I always doubt detailed recollections authors write about their childhoods. Maybe I am jealous that they retain such clarity of their long-agos while my own past seems only long gone. What helped me to retain some order was that by the age of 10 I was interested in writing. I wrote short stories. The problem was that I didn't know much about anything. And I didn't take photos or collect mementos. There were things I valued, but I thought they would always be there. And that I would.
There was Jackson, Tennessee. No matter where I went – to Chicago, New York, Alabama, Memphis, or even Puerto Rico in the summer of 1960 – I always knew I'd be coming back home to Jackson. It was where my grandmother and her husband had settled. It was where my mother and her brother and sisters were all born and grew up. It was where I was raised, in a house on South Cumberland Street that all of them called home, regardless of what they were doing and where they were doing it. They were the most important people in my life and this was their home. It was where I began to write, learned to play piano, and where I began to want to write songs.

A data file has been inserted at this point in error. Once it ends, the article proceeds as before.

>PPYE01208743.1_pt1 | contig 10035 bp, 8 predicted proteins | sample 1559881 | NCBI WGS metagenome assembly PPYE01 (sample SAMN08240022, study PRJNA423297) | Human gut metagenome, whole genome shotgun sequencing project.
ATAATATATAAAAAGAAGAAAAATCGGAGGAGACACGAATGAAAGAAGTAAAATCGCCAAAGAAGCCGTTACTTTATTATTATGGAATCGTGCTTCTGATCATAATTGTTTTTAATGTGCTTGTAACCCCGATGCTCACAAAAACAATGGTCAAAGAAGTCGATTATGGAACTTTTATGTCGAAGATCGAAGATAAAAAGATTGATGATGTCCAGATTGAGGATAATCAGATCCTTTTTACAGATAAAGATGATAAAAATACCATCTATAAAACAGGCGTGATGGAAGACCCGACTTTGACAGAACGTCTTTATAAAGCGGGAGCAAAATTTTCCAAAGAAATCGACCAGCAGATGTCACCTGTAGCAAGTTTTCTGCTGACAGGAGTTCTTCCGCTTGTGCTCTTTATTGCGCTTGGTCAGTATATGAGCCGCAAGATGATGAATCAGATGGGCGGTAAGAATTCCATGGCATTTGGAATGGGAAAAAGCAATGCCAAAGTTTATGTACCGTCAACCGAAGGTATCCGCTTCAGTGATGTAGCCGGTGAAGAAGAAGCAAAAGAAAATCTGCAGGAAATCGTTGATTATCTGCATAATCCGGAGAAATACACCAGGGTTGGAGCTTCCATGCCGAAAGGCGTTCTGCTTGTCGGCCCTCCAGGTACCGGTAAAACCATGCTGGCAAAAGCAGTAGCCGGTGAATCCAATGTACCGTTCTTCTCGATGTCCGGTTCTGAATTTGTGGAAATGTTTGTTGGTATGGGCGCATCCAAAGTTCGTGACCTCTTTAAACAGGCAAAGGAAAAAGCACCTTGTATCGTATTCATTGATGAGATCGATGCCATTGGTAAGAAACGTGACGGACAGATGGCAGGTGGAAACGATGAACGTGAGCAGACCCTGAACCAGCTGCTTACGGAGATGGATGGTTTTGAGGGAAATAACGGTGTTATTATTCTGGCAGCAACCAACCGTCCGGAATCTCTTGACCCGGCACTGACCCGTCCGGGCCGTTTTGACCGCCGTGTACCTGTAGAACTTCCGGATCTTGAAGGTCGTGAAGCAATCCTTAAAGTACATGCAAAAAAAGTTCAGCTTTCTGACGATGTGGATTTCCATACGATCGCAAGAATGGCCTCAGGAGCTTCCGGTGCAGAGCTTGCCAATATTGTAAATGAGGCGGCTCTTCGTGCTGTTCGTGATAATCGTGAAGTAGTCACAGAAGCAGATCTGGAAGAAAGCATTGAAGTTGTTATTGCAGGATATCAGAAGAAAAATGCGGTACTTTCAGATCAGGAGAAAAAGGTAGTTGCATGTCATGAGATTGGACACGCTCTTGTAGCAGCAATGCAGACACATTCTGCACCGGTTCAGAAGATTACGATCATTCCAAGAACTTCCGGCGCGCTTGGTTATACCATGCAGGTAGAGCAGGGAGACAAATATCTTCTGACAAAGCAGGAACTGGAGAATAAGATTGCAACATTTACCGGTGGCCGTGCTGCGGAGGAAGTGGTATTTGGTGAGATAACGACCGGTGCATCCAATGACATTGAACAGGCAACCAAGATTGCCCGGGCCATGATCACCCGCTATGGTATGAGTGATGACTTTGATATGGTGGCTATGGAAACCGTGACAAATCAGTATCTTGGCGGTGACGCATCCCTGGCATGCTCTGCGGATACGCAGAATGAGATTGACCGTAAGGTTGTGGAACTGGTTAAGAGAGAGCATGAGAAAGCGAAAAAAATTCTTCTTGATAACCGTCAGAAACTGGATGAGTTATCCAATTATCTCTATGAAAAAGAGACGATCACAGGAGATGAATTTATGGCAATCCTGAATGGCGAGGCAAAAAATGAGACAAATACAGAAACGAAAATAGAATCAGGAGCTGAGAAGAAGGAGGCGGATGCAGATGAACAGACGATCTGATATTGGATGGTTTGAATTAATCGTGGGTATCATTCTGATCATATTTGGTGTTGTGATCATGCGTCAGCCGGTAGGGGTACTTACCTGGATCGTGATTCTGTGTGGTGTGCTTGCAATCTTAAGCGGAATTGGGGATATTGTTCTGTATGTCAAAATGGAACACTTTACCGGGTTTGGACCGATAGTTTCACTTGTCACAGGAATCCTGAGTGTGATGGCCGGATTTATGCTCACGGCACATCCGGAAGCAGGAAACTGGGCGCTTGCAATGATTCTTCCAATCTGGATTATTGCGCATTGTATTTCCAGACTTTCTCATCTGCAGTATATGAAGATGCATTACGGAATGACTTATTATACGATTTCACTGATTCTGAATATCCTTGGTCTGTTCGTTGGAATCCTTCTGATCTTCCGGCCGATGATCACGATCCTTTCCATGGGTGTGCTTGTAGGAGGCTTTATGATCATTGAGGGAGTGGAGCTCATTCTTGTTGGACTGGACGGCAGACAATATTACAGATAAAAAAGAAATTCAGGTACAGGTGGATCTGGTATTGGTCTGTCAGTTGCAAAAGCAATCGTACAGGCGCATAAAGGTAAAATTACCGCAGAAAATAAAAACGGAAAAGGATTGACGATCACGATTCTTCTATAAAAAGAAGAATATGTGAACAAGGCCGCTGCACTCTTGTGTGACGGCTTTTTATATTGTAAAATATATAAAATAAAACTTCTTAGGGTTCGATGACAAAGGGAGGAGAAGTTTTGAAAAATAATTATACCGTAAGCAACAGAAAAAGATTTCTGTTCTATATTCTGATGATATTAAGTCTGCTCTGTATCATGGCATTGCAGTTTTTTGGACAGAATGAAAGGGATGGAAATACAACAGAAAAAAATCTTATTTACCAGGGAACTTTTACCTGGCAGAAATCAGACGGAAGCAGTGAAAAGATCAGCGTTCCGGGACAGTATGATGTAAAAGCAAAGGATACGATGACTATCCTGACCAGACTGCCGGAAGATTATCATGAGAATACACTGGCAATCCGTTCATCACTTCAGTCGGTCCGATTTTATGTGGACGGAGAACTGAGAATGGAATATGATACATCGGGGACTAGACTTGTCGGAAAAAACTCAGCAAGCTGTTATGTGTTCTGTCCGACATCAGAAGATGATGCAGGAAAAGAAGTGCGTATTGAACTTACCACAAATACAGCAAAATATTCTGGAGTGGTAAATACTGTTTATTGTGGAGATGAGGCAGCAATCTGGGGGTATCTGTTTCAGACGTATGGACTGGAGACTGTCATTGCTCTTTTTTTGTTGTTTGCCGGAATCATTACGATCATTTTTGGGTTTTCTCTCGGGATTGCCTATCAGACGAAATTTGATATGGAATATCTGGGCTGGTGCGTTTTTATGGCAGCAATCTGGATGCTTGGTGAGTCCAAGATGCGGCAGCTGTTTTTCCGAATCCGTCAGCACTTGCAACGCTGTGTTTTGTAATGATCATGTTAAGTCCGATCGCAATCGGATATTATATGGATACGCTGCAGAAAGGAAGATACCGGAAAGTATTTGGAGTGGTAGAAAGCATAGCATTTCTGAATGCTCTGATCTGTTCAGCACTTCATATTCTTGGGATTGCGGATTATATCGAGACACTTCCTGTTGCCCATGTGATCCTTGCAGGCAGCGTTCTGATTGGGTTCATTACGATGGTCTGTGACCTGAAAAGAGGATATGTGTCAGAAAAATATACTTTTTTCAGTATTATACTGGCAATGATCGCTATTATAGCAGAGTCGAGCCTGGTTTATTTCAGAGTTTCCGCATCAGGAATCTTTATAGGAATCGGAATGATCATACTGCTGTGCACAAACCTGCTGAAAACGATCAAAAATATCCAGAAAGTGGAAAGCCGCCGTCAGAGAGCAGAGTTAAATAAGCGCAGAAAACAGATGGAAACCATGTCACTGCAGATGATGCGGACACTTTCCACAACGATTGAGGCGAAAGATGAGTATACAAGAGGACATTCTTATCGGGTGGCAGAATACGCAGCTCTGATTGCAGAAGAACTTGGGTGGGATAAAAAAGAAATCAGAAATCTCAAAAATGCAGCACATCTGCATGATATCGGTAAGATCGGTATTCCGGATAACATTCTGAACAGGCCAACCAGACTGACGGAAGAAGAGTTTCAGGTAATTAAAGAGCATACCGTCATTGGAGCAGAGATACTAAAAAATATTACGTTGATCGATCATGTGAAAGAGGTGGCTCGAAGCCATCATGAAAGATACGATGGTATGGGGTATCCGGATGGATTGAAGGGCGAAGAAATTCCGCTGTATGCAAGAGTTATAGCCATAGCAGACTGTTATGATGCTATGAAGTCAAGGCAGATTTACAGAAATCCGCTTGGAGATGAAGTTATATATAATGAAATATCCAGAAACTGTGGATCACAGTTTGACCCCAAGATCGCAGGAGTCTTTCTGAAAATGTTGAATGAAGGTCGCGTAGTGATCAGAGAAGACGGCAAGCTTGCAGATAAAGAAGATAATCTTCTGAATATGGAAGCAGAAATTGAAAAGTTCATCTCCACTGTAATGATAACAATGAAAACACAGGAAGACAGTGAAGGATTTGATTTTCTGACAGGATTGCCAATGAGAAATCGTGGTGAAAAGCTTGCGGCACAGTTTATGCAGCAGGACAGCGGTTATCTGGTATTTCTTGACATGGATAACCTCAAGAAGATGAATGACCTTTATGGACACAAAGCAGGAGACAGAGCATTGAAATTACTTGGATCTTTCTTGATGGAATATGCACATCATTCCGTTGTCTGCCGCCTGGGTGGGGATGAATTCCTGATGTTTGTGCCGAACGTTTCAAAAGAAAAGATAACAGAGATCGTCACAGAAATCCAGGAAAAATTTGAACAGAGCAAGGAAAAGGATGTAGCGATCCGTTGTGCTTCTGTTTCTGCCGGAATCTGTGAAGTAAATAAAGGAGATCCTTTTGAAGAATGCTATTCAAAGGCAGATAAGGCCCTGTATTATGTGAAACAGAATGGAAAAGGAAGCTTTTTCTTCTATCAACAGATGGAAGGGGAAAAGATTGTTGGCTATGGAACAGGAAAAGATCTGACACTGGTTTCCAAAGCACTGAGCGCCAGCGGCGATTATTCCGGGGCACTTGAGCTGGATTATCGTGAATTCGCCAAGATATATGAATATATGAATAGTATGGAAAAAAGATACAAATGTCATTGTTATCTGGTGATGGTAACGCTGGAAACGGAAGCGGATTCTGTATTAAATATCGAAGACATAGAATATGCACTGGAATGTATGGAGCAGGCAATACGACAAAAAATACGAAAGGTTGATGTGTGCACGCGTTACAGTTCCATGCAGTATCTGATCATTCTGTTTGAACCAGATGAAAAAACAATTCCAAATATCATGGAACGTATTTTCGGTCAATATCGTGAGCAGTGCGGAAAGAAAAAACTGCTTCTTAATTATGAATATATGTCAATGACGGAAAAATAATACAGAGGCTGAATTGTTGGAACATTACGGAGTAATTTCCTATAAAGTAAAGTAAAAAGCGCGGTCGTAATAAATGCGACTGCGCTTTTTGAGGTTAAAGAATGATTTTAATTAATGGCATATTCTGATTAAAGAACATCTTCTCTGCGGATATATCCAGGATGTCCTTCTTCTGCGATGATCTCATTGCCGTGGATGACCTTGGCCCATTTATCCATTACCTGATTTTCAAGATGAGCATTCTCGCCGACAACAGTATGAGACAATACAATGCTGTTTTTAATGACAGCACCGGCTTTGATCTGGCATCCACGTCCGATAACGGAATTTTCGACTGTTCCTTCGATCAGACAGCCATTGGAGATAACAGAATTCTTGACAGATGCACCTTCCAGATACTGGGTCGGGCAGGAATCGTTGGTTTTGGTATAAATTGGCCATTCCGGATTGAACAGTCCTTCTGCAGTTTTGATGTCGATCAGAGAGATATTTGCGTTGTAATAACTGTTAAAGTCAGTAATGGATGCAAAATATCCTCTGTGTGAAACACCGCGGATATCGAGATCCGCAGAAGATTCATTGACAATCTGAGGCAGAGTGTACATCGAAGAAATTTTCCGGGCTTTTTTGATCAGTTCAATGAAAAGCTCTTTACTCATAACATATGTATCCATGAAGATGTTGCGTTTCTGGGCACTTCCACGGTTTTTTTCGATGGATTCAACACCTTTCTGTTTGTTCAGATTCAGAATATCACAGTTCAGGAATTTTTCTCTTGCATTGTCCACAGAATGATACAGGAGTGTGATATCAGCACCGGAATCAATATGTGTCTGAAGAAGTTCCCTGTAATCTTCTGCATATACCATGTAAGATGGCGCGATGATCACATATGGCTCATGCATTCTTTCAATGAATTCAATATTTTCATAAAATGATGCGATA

Jackson was where I first heard music. It was what folks called "the blues". It was on the radio. It was on the jukeboxes. It was the music of Shannon Street in "Fight's Bottom" on Saturday night, when the music was loud and the bootleg whisky from Memphis flowed. The blues came from Memphis, too. Shannon Street was taboo at my house, something my grandmother didn't even think about. We never played the blues at home.
Our house was next door to Stevenson and Shaw's Funeral Home. The man who ran that business was Earl Shaw, one of the nicest men I've ever had the pleasure to meet. His wife was a good friend of my mother, and our families were so close that I related to his children as cousins for years.